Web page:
At university, I kept a dog-eared postcard of Giovan Battista Moroni’s painting ‘The Tailor’ stuck in pride of place on the wall of my bedroom. Now that I live in London, I can visit the painting itself in the National Gallery rather than having to rely on a postcard. Moroni’s portrait hangs in the Central Hall alongside the other Moroni paintings the gallery holds, including a fair number of portraits of men with impressive ruffs and even more impressive beards.
Except, at the moment, most of those Moronis are missing from the National Gallery. Thankfully, they’ve not been stolen in a very specific art heist. Instead they are on show some 500 metres up the road as part of the Royal Academy’s exhibition on Moroni which runs until January 2015. It’s the first time since 1978 that the UK has seen a major retrospective of Moroni’s paintings and, given that I was two years old in 1978, I am very excited to see the 45 works that the RA has on loan, not only from the National Gallery, but from museums and private collections across the globe.
Moroni is known as a portraitist, but he also produced a number of religious scenes and the RA is exhibiting those right alongside his secular paintings to show his abilities beyond portraiture. However, for me, the Moroni paintings to which I particularly respond are those portraits and, specifically, the portraits he completed in the last decade or so of his life. Moroni’s earlier portraits usually show the sitter surrounded by elaborate architectural detail complete with props. Towards the end of his career, Moroni strips away all these extraneous features. The backgrounds are bare, painted in shades of grey-brown. The sitter is depicted much closer, the paintings are more intimate, more intense. The tailor in the National Gallery is so arresting because he looks like you have wandered into his shop and he has paused in his work to acknowledge you. Moroni’s late portraits look like moments of action frozen forever, rather than being consciously posed.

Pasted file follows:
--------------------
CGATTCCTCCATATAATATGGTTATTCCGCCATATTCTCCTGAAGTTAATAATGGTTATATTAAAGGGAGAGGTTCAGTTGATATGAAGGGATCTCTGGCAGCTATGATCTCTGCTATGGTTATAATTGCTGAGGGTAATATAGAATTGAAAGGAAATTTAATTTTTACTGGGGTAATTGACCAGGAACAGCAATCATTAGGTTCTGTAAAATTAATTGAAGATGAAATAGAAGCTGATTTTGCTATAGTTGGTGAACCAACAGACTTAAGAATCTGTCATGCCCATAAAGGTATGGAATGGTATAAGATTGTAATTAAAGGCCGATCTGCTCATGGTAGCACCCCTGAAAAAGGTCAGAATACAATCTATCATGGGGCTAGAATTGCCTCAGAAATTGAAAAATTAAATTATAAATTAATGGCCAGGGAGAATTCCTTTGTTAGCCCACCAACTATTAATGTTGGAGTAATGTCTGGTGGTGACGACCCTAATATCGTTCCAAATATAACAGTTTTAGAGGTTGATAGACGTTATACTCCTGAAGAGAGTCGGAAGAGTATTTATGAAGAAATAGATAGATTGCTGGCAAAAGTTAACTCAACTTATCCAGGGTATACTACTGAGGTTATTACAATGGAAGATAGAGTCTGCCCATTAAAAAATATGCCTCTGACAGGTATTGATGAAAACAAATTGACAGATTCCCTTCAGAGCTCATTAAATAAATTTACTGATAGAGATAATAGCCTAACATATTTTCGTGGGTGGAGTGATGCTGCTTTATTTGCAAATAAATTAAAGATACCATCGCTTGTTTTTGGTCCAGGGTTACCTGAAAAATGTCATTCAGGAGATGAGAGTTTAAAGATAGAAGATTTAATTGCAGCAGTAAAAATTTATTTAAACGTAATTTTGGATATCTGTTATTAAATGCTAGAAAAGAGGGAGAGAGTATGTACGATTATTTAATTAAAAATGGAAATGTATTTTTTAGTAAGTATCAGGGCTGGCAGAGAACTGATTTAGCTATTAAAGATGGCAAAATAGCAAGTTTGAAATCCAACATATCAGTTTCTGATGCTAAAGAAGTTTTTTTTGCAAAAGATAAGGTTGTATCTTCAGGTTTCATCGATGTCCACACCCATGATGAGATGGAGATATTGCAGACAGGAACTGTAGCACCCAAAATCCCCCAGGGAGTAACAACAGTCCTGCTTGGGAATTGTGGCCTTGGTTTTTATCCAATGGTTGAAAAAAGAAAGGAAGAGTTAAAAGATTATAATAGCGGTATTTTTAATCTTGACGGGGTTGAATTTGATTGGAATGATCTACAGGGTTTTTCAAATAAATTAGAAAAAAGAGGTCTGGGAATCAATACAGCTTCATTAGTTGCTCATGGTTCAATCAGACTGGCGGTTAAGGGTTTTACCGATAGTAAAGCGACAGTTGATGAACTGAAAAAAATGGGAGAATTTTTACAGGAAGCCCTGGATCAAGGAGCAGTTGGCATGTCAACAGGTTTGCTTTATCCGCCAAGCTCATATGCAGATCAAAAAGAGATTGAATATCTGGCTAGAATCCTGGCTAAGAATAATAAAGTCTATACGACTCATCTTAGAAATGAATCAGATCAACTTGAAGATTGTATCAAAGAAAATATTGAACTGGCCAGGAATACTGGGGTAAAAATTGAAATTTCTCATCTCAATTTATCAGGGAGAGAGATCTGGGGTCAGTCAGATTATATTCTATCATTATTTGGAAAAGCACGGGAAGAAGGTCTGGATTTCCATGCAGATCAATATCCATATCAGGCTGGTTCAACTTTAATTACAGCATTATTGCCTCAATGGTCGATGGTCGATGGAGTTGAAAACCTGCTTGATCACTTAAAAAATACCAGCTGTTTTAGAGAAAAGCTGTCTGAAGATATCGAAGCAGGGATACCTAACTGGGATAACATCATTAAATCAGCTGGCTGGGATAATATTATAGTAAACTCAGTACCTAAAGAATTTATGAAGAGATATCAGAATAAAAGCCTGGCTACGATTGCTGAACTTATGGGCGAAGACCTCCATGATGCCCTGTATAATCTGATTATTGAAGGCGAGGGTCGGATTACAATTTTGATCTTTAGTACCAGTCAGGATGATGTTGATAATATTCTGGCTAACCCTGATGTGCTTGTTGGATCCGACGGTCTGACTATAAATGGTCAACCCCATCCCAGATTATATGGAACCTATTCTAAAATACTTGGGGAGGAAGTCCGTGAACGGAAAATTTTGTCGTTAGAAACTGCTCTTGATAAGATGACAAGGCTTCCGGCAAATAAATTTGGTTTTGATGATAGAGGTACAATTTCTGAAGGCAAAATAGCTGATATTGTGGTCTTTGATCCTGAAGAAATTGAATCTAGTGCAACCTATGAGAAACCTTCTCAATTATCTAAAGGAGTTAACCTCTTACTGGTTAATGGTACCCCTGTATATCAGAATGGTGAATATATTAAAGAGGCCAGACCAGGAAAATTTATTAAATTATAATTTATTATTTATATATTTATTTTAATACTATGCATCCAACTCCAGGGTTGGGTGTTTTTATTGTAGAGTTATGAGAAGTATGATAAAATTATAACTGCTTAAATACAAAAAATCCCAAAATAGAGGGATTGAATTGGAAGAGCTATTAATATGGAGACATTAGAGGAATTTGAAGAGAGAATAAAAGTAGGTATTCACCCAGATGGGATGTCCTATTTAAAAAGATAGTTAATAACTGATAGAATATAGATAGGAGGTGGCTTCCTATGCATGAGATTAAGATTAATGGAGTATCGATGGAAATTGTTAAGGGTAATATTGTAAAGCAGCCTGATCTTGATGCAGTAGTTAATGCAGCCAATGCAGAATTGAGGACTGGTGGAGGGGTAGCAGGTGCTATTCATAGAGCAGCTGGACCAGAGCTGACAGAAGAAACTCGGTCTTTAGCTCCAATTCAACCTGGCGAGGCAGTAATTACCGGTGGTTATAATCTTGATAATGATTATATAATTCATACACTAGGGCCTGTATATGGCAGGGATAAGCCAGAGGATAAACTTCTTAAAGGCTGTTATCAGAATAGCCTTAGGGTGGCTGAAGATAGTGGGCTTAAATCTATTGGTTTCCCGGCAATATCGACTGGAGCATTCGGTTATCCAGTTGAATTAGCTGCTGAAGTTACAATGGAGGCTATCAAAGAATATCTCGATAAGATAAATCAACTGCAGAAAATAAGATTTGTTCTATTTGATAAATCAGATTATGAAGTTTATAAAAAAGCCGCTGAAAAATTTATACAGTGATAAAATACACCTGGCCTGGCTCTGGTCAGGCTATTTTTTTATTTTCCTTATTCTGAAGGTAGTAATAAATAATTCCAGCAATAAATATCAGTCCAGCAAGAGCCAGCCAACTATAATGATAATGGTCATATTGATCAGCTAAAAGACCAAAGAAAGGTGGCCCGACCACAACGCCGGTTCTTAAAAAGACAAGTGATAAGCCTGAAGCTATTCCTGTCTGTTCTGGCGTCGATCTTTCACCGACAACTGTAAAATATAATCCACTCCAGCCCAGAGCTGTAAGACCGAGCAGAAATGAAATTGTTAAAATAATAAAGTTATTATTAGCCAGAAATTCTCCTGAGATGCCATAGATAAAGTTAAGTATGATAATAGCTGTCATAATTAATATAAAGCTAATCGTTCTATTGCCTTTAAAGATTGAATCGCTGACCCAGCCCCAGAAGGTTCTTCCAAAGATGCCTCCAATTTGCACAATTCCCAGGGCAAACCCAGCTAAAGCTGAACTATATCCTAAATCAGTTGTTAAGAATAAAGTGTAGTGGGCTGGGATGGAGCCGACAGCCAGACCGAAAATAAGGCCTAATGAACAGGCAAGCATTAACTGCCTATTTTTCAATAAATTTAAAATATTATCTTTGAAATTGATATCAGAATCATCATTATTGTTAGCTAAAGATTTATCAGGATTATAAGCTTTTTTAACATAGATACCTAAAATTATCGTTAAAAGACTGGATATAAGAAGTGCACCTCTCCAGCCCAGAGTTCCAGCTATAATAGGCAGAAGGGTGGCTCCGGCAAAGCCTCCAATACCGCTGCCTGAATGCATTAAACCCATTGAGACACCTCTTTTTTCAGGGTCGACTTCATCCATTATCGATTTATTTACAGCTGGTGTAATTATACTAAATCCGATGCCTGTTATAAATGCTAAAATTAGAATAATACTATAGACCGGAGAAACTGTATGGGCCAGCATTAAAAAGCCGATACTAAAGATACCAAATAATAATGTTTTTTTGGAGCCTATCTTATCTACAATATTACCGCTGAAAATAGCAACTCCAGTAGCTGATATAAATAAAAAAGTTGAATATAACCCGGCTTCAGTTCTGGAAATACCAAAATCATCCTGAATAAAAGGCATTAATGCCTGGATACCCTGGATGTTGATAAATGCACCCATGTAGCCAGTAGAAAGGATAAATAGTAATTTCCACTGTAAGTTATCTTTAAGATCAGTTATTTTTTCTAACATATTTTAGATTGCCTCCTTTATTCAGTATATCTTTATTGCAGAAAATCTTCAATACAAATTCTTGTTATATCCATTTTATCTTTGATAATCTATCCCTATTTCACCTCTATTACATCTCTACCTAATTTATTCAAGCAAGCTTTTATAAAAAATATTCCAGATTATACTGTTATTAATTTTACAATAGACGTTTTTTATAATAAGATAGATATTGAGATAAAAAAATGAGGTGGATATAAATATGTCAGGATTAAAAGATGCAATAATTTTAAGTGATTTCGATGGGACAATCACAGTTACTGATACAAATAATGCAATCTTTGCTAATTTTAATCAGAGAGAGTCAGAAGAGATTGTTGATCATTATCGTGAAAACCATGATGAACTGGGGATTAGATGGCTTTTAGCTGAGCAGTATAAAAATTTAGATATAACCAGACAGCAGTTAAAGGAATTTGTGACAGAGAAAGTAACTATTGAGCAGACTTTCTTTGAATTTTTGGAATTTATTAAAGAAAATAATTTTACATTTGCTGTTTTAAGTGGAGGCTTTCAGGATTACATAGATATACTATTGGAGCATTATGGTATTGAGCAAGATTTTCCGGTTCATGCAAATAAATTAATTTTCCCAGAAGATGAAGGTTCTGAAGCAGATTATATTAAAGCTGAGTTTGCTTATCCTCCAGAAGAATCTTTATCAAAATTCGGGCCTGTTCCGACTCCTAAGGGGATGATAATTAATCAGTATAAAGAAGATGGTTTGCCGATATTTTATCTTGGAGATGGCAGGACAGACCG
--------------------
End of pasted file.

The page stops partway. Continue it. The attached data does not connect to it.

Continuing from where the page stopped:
If you are able to visit the RA to see the Moroni exhibition, please do: he’s an artist who deserves more recognition and his paintings have an immediacy and intensity rarely matched by other portraitists. For more paintings by Moroni available through akg-images, click here for a selection of favourites hand-picked by akg.